Providing forwards compatibility often requires more than a substitution model for texts, it must also provide a substitution model for any version identifiers.

Good Practice

Provide Version Identification substitution model: Languages MUST provide a substitution model for version identifiers for forwards-compatible evolution.

The use of a version identifier requires a substitution from an unknown version to a known version for a consumer that doesn't understand the version identifier.

There could be an algorithmic approach. For version numbers, one could say that version numbers will only have a "major" change if there is an incompatible change. For example, version 1.1 of a language is by definition compatible with version 1.0 and version 2.0 is incompatible. Then, when the producer puts 1.0, 1.1, or 2.0, a consumer at any level will know whether it can process the content. This also means that there is a choice about which version number to put in, the lowest or the highest. A document that contains "1.1" means that any 1.X processor can process it. A "2.0" document means that a 1.X processor cannot process it, but any "2.X" processor can.

Then the language have wording about processing unknown version numbers. Sample wording for a substitution model for version identifiers: "A processor of this version MUST not fault if it receives a document that contains the same major version number." This rule would be in conjunction with forwards-compatible design for the texts, such as "Must accept Unknowns".

2.2.3 Backwards compatible

In general, providing backwards compatibility is easier than providing forwards compatibility. Backwards compatibility means supporting the previous versions of text in a newer consumer. There are are two significant ways that backward compatibility can be supported.

3 Language Requirements

Given the types of versioning strategies and designs that are available, there are some key requirements the language designer consider in choosing a strategy and design.

3.10 Requirements Summary

Every language design will make decisions about these requirements. These requirements can be expressed in a table form:

Language form
Schema Lang
3rd party compatibly extend
3rd party incompatibly extend
Designer incompatibly extend

4 Language Design

Upon answering these questions, there are some key decisions that a language developer makes, whether they are consciously made or not.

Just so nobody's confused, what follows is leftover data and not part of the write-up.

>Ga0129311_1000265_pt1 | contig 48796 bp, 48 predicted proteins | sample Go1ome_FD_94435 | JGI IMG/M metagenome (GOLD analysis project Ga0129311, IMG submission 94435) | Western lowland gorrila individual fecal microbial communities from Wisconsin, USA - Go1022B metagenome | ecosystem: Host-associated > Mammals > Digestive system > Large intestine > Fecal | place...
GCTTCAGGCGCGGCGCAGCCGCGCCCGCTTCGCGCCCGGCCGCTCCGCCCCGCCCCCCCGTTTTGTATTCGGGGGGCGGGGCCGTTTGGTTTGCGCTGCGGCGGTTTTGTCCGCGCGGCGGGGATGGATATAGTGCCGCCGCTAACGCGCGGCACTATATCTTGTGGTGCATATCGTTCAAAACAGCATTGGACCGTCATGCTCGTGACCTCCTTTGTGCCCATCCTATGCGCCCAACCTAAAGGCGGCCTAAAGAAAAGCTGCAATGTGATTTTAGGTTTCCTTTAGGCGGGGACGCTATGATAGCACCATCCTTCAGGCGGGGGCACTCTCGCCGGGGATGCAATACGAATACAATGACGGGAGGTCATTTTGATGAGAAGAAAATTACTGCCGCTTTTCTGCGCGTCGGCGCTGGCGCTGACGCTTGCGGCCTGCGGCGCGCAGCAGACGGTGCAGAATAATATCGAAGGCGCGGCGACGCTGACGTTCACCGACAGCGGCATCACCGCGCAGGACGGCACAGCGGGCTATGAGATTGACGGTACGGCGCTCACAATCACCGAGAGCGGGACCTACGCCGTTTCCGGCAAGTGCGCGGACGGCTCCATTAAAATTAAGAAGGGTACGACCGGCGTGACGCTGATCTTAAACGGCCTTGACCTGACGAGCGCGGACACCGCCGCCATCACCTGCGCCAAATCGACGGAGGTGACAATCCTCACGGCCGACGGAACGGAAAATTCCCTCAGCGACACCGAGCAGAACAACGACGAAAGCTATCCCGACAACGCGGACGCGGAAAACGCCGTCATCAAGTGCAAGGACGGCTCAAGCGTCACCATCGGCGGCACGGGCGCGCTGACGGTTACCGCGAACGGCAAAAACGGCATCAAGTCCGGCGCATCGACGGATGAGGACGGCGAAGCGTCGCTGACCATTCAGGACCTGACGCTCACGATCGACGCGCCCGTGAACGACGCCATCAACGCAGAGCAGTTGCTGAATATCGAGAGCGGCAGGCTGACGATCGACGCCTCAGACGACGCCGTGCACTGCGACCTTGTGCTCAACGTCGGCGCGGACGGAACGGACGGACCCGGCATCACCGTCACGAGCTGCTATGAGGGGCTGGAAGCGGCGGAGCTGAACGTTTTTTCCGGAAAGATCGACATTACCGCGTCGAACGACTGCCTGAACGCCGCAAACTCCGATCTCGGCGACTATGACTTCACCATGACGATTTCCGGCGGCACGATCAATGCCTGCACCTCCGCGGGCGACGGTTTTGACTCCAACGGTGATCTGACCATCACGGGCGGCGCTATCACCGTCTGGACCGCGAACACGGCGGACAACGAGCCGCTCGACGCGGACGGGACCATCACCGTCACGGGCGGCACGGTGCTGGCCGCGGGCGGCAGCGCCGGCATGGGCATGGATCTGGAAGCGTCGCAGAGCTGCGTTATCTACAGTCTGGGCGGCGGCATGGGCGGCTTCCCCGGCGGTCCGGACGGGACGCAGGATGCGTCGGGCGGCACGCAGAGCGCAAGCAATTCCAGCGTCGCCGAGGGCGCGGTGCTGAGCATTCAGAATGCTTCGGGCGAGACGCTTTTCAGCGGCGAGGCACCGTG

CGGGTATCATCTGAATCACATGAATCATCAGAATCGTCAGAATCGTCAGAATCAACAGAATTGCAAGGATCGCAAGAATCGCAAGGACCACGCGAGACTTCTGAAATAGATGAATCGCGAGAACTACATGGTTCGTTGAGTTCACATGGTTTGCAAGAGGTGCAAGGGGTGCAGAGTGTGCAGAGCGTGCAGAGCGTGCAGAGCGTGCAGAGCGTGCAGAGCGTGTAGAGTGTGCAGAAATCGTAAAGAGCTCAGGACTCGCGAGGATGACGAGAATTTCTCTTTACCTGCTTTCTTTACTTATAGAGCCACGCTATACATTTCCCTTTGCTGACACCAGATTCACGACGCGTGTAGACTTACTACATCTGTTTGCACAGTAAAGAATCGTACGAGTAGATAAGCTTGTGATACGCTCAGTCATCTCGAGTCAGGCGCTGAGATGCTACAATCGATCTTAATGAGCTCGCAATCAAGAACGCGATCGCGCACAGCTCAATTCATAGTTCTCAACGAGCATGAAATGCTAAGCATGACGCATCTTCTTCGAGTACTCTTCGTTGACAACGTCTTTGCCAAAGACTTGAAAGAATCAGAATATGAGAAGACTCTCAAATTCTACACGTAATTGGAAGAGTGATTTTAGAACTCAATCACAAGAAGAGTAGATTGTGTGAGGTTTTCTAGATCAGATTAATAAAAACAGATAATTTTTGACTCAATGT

4.5 Design Summary

Every language design will make a decision in these areas. These designs can also be expressed in a table form:

Schema design
Substitution Mechanism
Component Identification
Incompatible Ext identification

5 Identifying Languages

In many cases, an important aspect of versioning is to be able to determine the specific language of a given texts and sub-texts. This is often done by providing an identifier of the version of text.

Good Practice

Language Identification rule: Any Languages intended for versioning SHOULD have a version identification strategy

5.1 Version Numbers

Having multiple versions naturally leads to the need to identify versions. Version identification has traditionally been done with a decimal separating the major versions from the minor versions, ie "8.1", "1.0". Often the definition of a "major" change is that it is incompatible, and the definition of a "minor" change is that it is forwards- and/or backwards - compatible. Usually the first broadly available version starts at "1.0". A compatible version change from 1.0 might be identified as "1.1" and an incompatible change as "2.0".

The version numbers can be contained in the texts, in the protocol messages containing in the text, or the address for the protocol messages. Some examples are shown below:

It should be noted that associating version number changes with compatibility changes may be idealistic as there abundant cases where this system does not hold. New major version identifiers are often aligned with product releases, or incompatible changes identified as a "minor" change. A good example of an incompatible changed identified as a minor change is XML 1.1. XML 1.0 processors cannot process all XML 1.1 documents because XML 1.1 extended XML 1.0 where XML 1.0 does not allow such extension.